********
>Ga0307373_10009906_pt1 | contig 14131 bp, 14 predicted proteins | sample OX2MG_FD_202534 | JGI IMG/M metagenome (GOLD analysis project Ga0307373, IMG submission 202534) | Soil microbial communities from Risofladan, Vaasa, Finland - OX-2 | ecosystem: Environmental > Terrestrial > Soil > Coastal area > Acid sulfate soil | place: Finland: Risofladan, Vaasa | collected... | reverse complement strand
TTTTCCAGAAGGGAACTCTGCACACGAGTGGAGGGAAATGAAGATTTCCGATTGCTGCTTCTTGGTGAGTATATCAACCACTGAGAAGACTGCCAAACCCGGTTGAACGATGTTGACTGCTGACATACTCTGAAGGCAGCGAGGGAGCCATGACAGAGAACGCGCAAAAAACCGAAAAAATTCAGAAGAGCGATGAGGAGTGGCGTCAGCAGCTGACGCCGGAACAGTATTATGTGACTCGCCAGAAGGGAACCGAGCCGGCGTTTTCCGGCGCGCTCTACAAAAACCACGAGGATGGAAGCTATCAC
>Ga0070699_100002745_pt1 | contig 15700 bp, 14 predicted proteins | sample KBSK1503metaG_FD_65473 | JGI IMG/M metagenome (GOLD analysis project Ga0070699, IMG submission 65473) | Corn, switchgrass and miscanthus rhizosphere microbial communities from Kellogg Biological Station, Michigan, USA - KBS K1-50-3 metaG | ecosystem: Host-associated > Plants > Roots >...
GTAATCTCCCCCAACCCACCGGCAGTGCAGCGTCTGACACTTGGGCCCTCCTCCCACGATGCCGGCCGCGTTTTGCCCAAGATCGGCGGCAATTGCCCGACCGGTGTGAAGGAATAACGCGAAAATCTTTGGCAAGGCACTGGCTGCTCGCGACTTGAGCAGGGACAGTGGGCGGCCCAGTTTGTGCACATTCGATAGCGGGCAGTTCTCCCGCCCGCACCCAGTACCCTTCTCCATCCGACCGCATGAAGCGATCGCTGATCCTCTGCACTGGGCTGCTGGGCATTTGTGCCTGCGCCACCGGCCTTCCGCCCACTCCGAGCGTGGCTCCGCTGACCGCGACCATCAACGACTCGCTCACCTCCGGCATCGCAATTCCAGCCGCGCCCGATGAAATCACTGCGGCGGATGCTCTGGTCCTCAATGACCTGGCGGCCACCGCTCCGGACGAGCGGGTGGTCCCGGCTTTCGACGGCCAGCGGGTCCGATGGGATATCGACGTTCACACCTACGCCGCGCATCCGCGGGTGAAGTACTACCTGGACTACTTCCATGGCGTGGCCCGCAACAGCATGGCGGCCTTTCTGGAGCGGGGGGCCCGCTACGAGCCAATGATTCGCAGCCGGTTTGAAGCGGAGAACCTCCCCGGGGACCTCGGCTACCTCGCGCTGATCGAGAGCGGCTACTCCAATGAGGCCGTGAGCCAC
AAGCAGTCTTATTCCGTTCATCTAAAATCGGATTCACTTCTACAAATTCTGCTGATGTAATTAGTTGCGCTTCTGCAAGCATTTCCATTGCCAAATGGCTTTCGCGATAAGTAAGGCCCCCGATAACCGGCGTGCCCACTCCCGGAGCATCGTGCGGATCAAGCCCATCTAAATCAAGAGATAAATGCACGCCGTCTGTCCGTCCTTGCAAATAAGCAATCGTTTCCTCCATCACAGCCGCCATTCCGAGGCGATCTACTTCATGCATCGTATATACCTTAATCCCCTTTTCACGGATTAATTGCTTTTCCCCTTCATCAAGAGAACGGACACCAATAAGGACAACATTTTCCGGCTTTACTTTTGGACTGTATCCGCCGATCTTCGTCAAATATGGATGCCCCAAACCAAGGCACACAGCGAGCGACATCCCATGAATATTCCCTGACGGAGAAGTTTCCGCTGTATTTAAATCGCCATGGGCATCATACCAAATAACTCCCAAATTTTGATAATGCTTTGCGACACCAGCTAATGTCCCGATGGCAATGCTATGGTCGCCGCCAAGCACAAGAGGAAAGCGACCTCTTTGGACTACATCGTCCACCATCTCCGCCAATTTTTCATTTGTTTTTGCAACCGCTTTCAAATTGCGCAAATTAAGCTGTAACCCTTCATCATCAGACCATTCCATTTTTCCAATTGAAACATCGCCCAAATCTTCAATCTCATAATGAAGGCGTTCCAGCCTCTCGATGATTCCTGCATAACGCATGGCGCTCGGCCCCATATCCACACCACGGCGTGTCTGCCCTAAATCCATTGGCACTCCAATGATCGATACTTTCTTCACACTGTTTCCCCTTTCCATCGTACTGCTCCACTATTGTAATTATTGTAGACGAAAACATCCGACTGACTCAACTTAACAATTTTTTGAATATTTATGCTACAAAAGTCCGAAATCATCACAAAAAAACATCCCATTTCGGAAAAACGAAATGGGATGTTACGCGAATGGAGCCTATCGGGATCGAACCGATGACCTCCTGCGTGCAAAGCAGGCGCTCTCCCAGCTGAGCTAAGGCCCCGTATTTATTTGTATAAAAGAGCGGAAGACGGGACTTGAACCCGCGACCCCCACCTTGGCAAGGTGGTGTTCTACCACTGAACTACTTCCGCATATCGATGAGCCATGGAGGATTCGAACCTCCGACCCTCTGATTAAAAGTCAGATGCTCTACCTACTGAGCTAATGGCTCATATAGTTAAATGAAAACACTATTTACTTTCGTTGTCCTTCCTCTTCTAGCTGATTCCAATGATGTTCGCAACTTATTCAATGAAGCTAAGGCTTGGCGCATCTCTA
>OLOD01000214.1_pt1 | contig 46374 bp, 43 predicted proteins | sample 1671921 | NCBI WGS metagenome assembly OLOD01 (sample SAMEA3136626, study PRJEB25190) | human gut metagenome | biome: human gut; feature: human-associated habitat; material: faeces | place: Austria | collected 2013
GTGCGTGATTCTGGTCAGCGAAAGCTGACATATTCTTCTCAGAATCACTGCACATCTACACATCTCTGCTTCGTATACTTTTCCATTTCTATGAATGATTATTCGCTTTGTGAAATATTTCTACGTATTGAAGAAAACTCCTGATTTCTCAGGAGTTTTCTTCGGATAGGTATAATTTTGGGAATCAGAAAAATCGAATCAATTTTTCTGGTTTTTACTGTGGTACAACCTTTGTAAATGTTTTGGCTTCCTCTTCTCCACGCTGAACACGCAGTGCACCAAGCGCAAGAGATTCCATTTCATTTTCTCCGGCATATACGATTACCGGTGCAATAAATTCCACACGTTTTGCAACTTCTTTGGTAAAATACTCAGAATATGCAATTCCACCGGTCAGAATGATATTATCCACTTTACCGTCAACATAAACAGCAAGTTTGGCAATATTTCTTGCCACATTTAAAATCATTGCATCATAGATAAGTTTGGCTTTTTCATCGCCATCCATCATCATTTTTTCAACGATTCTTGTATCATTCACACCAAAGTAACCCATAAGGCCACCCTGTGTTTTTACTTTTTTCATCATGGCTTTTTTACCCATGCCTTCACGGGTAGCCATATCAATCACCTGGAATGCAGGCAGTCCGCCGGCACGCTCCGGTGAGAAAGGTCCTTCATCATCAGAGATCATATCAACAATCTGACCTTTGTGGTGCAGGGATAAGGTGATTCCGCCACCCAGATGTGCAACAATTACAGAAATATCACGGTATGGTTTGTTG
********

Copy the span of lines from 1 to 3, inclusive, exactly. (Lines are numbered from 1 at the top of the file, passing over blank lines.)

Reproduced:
>Ga0307373_10009906_pt1 | contig 14131 bp, 14 predicted proteins | sample OX2MG_FD_202534 | JGI IMG/M metagenome (GOLD analysis project Ga0307373, IMG submission 202534) | Soil microbial communities from Risofladan, Vaasa, Finland - OX-2 | ecosystem: Environmental > Terrestrial > Soil > Coastal area > Acid sulfate soil | place: Finland: Risofladan, Vaasa | collected... | reverse complement strand
TTTTCCAGAAGGGAACTCTGCACACGAGTGGAGGGAAATGAAGATTTCCGATTGCTGCTTCTTGGTGAGTATATCAACCACTGAGAAGACTGCCAAACCCGGTTGAACGATGTTGACTGCTGACATACTCTGAAGGCAGCGAGGGAGCCATGACAGAGAACGCGCAAAAAACCGAAAAAATTCAGAAGAGCGATGAGGAGTGGCGTCAGCAGCTGACGCCGGAACAGTATTATGTGACTCGCCAGAAGGGAACCGAGCCGGCGTTTTCCGGCGCGCTCTACAAAAACCACGAGGATGGAAGCTATCAC
>Ga0070699_100002745_pt1 | contig 15700 bp, 14 predicted proteins | sample KBSK1503metaG_FD_65473 | JGI IMG/M metagenome (GOLD analysis project Ga0070699, IMG submission 65473) | Corn, switchgrass and miscanthus rhizosphere microbial communities from Kellogg Biological Station, Michigan, USA - KBS K1-50-3 metaG | ecosystem: Host-associated > Plants > Roots >...